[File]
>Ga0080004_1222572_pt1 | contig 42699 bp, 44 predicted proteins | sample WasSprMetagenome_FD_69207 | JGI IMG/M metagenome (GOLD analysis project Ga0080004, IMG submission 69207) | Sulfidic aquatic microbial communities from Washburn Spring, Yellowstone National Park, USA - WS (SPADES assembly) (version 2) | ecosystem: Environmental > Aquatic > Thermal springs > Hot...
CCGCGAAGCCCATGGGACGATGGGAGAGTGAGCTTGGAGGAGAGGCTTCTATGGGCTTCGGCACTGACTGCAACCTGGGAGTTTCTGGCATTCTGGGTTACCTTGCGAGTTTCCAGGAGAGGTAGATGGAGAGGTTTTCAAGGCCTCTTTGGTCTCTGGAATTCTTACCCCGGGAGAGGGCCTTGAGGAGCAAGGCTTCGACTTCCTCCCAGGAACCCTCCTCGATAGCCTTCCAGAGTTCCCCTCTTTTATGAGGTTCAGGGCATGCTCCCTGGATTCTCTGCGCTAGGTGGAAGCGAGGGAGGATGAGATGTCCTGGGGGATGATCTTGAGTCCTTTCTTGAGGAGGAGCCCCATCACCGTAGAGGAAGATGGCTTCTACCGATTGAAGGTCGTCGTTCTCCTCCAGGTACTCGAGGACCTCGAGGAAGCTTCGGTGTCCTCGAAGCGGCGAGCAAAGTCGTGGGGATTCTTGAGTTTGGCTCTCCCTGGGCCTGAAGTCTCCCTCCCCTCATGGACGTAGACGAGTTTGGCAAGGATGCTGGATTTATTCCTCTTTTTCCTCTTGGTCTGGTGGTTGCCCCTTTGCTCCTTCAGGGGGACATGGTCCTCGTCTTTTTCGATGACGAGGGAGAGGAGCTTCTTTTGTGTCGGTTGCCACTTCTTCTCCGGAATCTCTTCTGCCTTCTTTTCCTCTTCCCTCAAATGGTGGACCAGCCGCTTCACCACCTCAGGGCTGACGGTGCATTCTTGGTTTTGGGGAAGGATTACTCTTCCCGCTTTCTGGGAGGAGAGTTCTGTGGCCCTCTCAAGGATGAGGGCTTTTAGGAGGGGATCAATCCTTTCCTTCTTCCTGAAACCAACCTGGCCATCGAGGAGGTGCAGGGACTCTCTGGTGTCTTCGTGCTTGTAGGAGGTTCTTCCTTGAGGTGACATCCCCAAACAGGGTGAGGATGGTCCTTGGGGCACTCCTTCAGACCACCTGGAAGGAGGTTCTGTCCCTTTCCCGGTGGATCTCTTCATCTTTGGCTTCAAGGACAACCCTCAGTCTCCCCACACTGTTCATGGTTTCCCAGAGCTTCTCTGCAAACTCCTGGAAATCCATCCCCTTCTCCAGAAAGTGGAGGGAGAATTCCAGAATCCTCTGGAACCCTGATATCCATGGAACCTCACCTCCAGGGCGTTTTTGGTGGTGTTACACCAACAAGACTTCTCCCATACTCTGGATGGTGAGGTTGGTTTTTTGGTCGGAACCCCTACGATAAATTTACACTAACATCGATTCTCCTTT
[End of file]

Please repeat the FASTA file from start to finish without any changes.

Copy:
>Ga0080004_1222572_pt1 | contig 42699 bp, 44 predicted proteins | sample WasSprMetagenome_FD_69207 | JGI IMG/M metagenome (GOLD analysis project Ga0080004, IMG submission 69207) | Sulfidic aquatic microbial communities from Washburn Spring, Yellowstone National Park, USA - WS (SPADES assembly) (version 2) | ecosystem: Environmental > Aquatic > Thermal springs > Hot...
CCGCGAAGCCCATGGGACGATGGGAGAGTGAGCTTGGAGGAGAGGCTTCTATGGGCTTCGGCACTGACTGCAACCTGGGAGTTTCTGGCATTCTGGGTTACCTTGCGAGTTTCCAGGAGAGGTAGATGGAGAGGTTTTCAAGGCCTCTTTGGTCTCTGGAATTCTTACCCCGGGAGAGGGCCTTGAGGAGCAAGGCTTCGACTTCCTCCCAGGAACCCTCCTCGATAGCCTTCCAGAGTTCCCCTCTTTTATGAGGTTCAGGGCATGCTCCCTGGATTCTCTGCGCTAGGTGGAAGCGAGGGAGGATGAGATGTCCTGGGGGATGATCTTGAGTCCTTTCTTGAGGAGGAGCCCCATCACCGTAGAGGAAGATGGCTTCTACCGATTGAAGGTCGTCGTTCTCCTCCAGGTACTCGAGGACCTCGAGGAAGCTTCGGTGTCCTCGAAGCGGCGAGCAAAGTCGTGGGGATTCTTGAGTTTGGCTCTCCCTGGGCCTGAAGTCTCCCTCCCCTCATGGACGTAGACGAGTTTGGCAAGGATGCTGGATTTATTCCTCTTTTTCCTCTTGGTCTGGTGGTTGCCCCTTTGCTCCTTCAGGGGGACATGGTCCTCGTCTTTTTCGATGACGAGGGAGAGGAGCTTCTTTTGTGTCGGTTGCCACTTCTTCTCCGGAATCTCTTCTGCCTTCTTTTCCTCTTCCCTCAAATGGTGGACCAGCCGCTTCACCACCTCAGGGCTGACGGTGCATTCTTGGTTTTGGGGAAGGATTACTCTTCCCGCTTTCTGGGAGGAGAGTTCTGTGGCCCTCTCAAGGATGAGGGCTTTTAGGAGGGGATCAATCCTTTCCTTCTTCCTGAAACCAACCTGGCCATCGAGGAGGTGCAGGGACTCTCTGGTGTCTTCGTGCTTGTAGGAGGTTCTTCCTTGAGGTGACATCCCCAAACAGGGTGAGGATGGTCCTTGGGGCACTCCTTCAGACCACCTGGAAGGAGGTTCTGTCCCTTTCCCGGTGGATCTCTTCATCTTTGGCTTCAAGGACAACCCTCAGTCTCCCCACACTGTTCATGGTTTCCCAGAGCTTCTCTGCAAACTCCTGGAAATCCATCCCCTTCTCCAGAAAGTGGAGGGAGAATTCCAGAATCCTCTGGAACCCTGATATCCATGGAACCTCACCTCCAGGGCGTTTTTGGTGGTGTTACACCAACAAGACTTCTCCCATACTCTGGATGGTGAGGTTGGTTTTTTGGTCGGAACCCCTACGATAAATTTACACTAACATCGATTCTCCTTT